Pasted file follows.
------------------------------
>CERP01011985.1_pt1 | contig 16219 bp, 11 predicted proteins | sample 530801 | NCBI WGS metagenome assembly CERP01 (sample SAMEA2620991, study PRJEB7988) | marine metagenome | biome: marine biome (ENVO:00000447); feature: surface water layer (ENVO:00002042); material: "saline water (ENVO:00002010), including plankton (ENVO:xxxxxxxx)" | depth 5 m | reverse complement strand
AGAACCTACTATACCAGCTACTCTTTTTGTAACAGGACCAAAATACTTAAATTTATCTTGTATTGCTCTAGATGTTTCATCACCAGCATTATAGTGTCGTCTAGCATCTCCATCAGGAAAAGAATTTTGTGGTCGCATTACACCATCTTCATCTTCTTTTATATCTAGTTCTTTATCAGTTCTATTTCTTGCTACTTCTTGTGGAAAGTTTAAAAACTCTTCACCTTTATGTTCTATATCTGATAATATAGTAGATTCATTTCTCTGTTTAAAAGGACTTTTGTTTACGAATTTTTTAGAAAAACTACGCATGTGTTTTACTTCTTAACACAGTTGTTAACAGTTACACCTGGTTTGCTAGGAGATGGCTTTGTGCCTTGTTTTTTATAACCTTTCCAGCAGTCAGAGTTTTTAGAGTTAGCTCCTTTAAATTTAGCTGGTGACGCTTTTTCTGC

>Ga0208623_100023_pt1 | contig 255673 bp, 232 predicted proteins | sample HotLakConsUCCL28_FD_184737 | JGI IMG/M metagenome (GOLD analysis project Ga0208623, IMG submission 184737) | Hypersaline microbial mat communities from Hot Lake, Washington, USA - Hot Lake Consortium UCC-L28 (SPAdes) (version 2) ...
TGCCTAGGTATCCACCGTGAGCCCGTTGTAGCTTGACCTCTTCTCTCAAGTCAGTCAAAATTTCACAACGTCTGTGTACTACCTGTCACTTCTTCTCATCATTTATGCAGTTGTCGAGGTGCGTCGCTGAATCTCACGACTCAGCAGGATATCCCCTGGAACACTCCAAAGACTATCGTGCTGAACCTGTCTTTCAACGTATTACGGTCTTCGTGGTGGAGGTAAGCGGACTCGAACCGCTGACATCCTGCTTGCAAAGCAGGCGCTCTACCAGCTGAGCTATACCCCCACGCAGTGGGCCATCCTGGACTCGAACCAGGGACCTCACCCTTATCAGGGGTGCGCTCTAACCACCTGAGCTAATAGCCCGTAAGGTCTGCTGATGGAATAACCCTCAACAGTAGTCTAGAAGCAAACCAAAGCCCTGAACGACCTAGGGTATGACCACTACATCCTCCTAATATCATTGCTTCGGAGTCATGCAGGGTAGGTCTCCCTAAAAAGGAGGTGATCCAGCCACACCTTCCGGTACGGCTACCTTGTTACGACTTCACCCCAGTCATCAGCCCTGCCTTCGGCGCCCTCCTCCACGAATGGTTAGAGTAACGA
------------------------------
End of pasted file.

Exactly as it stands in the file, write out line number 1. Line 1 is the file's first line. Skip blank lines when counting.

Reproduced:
>CERP01011985.1_pt1 | contig 16219 bp, 11 predicted proteins | sample 530801 | NCBI WGS metagenome assembly CERP01 (sample SAMEA2620991, study PRJEB7988) | marine metagenome | biome: marine biome (ENVO:00000447); feature: surface water layer (ENVO:00002042); material: "saline water (ENVO:00002010), including plankton (ENVO:xxxxxxxx)" | depth 5 m | reverse complement strand